‘Agent Smith’ malware infected over 25m Android devices
Published: 05:33 PM, 13 July 2019 Updated: 05:34 PM, 13 July 2019
‘Agent Smith’, a newly discovered piece of Android malware that replaces legit Android Apps with malicious ones infected 25 Million devices worldwide according to security firm Check Point.
Researchers at Check Point named the malware “Agent Smith” because of the methods it uses to attack a device and avoid detection.
The malware is disguised as a Google related application and exploits several known Android vulnerabilities to replace installed apps on the victim’s device without the user’s interaction.
“Check Point Researchers recently discovered a new variant of mobile malware that has quietly infected around 25 million devices, while the user remains completely unaware,” reads the analysis published by the experts. "Disguised as a Google related application, the core part of the malware exploits various known Android vulnerabilities and automatically replaces installed apps on the device with malicious versions without the user’s interaction.”
The primary targets of this malware are based in Asian countries, especially India with over 15 million infected devices, Pakistan, Bangladesh, Saudi Arabia, UK and around 300k devices infected in the US.
The Agent Smith malware disguises itself as utility apps (i.e. photo editing), adult entertainment, or gaming, it is spread through third-party app stores. The Android malware leverages several Android known vulnerabilities, including the Janus flaw and the Man-in-the-Disk flaw to injects the malicious code into the APKs of legitimate apps that are installed on a compromised device. Then the malicious code automatically re-install/updates them without the user’s interaction.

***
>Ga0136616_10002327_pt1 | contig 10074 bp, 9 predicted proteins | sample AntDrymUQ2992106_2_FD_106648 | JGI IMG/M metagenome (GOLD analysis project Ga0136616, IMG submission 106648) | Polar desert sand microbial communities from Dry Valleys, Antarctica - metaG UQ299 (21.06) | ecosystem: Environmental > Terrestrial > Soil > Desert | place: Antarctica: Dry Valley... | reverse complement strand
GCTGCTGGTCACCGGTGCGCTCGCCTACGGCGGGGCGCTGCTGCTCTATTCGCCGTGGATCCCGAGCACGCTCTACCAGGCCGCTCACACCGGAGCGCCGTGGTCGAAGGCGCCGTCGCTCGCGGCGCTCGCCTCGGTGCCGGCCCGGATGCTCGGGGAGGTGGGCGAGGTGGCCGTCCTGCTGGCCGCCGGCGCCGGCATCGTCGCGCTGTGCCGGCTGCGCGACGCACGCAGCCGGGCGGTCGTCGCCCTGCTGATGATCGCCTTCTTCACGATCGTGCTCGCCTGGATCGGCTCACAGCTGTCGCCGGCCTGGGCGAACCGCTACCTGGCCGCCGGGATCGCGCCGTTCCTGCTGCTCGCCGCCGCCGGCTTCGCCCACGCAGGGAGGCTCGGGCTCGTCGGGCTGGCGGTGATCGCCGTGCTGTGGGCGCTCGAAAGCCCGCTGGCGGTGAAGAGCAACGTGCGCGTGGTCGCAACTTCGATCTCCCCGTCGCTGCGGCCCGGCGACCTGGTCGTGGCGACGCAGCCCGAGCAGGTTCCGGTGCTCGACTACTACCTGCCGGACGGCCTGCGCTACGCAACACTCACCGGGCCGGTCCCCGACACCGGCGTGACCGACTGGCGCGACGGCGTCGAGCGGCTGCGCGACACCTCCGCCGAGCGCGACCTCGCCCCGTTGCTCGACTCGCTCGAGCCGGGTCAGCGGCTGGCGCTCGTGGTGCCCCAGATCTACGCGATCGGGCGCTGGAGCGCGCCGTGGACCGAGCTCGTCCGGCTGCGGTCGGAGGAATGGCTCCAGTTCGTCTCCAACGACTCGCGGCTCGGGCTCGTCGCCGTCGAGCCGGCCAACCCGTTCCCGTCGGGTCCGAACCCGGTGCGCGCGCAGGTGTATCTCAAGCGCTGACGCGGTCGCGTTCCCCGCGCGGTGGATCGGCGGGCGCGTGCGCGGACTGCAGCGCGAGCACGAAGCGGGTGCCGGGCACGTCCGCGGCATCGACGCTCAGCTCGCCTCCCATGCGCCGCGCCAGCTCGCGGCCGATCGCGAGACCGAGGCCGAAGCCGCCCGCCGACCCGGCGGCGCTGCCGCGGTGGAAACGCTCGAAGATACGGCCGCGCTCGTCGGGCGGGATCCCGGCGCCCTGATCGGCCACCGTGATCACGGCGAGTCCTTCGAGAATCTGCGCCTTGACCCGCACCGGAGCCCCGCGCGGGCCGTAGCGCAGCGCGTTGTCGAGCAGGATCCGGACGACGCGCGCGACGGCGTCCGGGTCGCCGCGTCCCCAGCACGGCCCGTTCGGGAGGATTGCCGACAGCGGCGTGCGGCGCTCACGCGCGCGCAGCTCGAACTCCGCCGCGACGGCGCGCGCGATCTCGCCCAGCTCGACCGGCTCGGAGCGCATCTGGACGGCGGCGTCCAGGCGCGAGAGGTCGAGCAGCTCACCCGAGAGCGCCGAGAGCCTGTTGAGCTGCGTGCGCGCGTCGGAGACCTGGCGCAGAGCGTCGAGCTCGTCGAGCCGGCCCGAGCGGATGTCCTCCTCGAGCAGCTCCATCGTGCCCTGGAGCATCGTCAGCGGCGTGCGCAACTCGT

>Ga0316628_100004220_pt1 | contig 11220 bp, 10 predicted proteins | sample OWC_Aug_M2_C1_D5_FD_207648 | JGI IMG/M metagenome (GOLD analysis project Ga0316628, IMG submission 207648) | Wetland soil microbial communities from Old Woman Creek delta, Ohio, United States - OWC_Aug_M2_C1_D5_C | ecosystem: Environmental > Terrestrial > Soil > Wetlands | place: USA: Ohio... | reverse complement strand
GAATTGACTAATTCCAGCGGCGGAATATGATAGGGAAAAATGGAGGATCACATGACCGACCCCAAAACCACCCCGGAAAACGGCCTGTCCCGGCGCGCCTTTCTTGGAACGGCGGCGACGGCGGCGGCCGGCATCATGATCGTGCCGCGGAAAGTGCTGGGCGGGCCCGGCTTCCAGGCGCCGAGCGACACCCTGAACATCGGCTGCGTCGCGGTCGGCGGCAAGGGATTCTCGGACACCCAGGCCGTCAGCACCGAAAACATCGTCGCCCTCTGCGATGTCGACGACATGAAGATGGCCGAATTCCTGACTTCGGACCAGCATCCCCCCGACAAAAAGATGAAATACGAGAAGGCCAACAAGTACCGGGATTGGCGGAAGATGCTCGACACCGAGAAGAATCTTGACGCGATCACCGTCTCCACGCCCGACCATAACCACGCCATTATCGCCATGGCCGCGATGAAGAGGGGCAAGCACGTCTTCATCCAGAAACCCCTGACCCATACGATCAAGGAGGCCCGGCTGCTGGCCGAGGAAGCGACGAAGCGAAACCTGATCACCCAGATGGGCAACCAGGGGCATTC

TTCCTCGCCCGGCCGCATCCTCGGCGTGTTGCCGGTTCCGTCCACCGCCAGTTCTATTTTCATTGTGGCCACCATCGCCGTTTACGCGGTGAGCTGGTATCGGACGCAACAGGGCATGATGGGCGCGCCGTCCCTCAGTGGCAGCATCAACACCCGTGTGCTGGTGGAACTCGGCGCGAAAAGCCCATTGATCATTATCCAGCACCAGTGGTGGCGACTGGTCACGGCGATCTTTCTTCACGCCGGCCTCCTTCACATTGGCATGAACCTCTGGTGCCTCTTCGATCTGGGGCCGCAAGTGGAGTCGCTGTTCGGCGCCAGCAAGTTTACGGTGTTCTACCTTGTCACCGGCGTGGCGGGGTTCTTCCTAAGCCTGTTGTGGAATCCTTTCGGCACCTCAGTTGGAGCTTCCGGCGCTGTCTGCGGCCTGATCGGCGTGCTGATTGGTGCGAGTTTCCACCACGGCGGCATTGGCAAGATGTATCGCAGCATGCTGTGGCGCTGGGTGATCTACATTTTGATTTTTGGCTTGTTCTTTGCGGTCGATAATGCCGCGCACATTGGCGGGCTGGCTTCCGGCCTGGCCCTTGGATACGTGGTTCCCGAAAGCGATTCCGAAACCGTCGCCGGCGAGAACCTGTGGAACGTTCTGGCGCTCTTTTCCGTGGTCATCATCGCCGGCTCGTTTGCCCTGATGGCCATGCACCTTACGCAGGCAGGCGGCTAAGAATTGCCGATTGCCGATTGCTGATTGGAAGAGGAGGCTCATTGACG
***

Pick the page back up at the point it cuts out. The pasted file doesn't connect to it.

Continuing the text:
Experts believe the malware was developed by a China-based firm to monetize their efforts by serving malicious adv. Experts described an attack chain composed of three stages.
In the first stage, the attackers trick victims into downloading a dropper application from third-party app stores such as 9Apps. The dropper application checks if any popular applications is installed on the device then target it with the Agent Smith malware.
Once the dropper has gained a foothold on the victim’s device, it will automatically decrypt the malicious payload into an APK file that represents the core part of “Agent Smith’s attack. The dropper exploits several known vulnerabilities to install core malware without any user interaction.
In the third stage, the core malware targets applications installed on the device that are included in its target list.
“The core malware quietly extracts a given innocent application’s APK file, patches it with extra malicious modules and finally abuses a further set of system vulnerabilities to silently swap the innocent version with a malicious one,” continues the report.
Researchers explained that the modular structure of the malware makes it easy to use it for other malicious purposes, such as stealing sensitive information.
CheckPoint also found at least 11 infected apps on the Google Play Store that contain a malicious yet dormant SDK associated with the “Agent Smith” attackers, a citcumstance that suggests the threat actors aims at infecting Android users via the official store. Google has reportedly removed from the Play Store all the tainted apps.
Experts suggest users download apps only from trusted app stores and keep their devices up to date because Agent Smith exploits known flaws that date back to 2017. Developers are recommended to implement the latest APK Signature Scheme V2 in order to prevent Janus abuse.